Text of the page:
Selling insurance products can be difficult during good times and extremely challenging in recessionary times. In fact, recent industry studies revealed the current economy has taken a toll on the life insurance industry. The average case size has decreased. In addition, universal life sales (as a whole) have seen a large decline.
One market hit hard is the affluent. Few wealthy clients are now willing to write a big check for life insurance. Instead, they are holding liquid assets until more certainty with the economy occurs. For those affluent clients who understand the value of getting life insurance today–while they are insurable and rates are lower–many are turning to term instead of permanent life insurance.
Term insurance is better than completely foregoing coverage. Yet for many wealthy individuals, permanent coverage may be a better option to meet their needs. As an industry, we can become more innovative by helping our clients find ways to get the necessary permanent coverage. Now is the time to convey to affluent clients that permanent coverage could be their best option.
One option explored by producers for funding life insurance is premium financing. Generally, the technique is viewed and illustrated as a long-term solution for clients who lack liquidity. Most premium financing illustrations show loans of 10 years or more. These long-term illustrations usually cite death as a loan repayment strategy. This concept works on occasion, but the closing ratios are typically low for these cases.
To make things more difficult, many lenders have exited the premium financing market due to scarcity of capital. Remaining lenders have raised their lending rates and net worth requirements. However, that doesn’t mean you should forget about premium financing. It just means changing how you think about it. For instance, a concept that is rarely explored but still very viable is short-term premium financing. This strategy allows clients to retain their cash and liquid assets, while offering them the permanent coverage they need. The strategy has advantages and disadvantages (see chart).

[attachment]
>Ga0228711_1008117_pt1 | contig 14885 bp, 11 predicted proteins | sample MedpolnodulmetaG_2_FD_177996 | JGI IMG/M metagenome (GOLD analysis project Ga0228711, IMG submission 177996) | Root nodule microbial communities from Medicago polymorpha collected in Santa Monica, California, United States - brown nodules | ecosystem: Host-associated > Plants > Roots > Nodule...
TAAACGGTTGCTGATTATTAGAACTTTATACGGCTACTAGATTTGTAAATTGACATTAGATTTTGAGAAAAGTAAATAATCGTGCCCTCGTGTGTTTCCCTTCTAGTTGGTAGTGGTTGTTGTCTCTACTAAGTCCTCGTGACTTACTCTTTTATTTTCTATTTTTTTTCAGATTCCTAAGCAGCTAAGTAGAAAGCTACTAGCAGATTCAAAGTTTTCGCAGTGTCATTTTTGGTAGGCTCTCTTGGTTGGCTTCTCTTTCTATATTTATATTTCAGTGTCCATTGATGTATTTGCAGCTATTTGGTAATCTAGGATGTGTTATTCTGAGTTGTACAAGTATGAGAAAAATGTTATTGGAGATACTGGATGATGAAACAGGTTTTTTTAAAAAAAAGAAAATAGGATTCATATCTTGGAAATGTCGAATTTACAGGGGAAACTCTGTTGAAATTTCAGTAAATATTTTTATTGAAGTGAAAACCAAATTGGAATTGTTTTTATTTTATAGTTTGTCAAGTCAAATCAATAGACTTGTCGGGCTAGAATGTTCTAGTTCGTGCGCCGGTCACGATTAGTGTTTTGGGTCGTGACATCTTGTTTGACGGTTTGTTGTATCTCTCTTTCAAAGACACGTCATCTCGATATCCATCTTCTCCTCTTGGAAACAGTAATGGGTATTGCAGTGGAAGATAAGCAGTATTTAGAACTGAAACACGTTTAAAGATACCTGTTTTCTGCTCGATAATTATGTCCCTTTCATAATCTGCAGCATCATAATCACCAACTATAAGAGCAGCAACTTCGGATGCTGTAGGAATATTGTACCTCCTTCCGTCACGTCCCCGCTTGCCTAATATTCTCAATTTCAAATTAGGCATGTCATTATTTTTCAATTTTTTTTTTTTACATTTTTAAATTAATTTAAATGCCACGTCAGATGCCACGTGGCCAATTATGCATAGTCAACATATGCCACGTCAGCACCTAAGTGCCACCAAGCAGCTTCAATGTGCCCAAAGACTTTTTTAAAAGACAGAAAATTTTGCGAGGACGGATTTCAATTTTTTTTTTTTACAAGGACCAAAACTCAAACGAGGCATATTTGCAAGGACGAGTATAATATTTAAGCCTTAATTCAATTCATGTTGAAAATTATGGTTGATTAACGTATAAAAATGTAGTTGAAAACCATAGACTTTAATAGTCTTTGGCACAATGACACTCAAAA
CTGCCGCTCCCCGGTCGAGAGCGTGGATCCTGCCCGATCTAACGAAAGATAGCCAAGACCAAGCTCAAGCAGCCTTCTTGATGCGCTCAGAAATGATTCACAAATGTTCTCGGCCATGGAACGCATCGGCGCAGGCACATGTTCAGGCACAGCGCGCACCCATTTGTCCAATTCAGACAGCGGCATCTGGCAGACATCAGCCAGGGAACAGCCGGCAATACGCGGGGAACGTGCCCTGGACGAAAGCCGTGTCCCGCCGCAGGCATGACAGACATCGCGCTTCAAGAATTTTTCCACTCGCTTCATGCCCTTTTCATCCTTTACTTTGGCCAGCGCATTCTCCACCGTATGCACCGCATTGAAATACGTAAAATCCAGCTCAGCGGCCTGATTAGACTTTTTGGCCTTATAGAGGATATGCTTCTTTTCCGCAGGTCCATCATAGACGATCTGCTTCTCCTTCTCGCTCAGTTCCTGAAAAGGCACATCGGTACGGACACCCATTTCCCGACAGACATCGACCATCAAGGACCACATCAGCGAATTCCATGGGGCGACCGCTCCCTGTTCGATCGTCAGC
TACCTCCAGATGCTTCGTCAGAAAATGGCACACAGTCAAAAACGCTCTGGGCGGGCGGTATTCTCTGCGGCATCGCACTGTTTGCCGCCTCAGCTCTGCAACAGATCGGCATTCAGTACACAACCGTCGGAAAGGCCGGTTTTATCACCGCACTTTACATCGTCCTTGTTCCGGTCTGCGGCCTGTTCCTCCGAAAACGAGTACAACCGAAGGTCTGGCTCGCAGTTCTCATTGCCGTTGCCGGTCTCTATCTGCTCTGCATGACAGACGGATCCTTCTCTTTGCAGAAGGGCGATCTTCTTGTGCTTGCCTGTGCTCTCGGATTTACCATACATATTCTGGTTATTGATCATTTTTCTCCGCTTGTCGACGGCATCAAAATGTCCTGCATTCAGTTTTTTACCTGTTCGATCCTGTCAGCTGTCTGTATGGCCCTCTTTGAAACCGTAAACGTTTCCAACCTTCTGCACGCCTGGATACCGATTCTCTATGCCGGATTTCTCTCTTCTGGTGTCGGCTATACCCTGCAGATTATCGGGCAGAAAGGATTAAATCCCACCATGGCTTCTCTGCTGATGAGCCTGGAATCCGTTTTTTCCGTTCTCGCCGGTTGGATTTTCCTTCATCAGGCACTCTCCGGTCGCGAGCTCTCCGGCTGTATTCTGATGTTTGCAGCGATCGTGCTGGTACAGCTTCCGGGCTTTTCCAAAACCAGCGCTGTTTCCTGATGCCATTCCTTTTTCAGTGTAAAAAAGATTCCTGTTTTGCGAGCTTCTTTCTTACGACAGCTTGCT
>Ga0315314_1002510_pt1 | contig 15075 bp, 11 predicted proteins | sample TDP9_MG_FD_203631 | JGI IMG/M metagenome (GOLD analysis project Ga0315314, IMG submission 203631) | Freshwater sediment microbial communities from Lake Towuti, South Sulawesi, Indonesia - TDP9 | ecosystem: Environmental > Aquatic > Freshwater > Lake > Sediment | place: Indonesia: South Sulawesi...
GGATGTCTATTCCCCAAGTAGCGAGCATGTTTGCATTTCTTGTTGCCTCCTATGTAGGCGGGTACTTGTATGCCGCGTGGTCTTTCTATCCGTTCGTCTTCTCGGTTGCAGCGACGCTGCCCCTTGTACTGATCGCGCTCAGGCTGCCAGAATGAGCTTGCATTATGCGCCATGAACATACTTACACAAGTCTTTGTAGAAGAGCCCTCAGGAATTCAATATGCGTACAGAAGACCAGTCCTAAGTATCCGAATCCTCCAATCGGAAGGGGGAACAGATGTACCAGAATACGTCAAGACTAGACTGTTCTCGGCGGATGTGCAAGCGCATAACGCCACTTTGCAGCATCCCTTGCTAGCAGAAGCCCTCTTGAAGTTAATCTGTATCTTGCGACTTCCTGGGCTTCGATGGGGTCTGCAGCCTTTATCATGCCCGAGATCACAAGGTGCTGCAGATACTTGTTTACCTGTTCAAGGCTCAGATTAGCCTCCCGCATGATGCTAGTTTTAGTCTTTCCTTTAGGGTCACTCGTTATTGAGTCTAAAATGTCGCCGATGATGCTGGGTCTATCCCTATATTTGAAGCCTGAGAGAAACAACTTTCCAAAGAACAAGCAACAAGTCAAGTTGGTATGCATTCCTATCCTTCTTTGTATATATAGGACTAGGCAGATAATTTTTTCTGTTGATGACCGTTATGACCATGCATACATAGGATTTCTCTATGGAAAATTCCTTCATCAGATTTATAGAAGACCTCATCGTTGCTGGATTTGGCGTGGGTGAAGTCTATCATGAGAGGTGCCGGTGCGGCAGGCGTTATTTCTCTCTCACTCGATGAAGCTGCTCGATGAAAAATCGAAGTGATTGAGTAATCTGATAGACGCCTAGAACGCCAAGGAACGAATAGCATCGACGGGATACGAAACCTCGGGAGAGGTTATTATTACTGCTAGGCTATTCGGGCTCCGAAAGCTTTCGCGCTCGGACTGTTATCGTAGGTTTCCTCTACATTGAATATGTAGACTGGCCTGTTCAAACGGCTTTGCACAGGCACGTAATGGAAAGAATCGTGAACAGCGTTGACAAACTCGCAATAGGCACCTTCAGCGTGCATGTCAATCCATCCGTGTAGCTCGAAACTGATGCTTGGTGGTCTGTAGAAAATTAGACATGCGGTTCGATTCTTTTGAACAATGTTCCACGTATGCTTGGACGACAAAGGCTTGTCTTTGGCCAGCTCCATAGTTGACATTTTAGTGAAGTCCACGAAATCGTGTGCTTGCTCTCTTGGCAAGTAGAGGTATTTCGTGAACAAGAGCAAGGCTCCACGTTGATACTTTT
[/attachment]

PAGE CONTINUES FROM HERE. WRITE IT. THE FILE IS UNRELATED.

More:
Not a STOLI scheme
Legitimate short-term premium financing should not be confused with stranger-originated life insurance or STOLI, which calls for the client to pay off the note by transferring the policy to the lender. Legitimate short-term financing programs are done through banks and other lending institutions.
These institutions are in the business of lending money and being repaid in cash. They do not require life expectancy underwriting nor do they impose minimum age requirements. Full collateralization is required, often using cash or cash equivalents, along with the cash surrender value of the policy. The client’s objective is to purchase a policy to meet long-term planning needs. Let’s look at a recent case that used this strategy.
Real-life case study
At age 58, Michael T. has a net worth of $12 million. A year ago, Michael’s net worth was closer to $17 million. He owns a successful construction company in a Colorado resort community. In addition, Michael owns numerous commercial and residential rental properties in the western part of Colorado, a region where the gas and oil industry has been booming.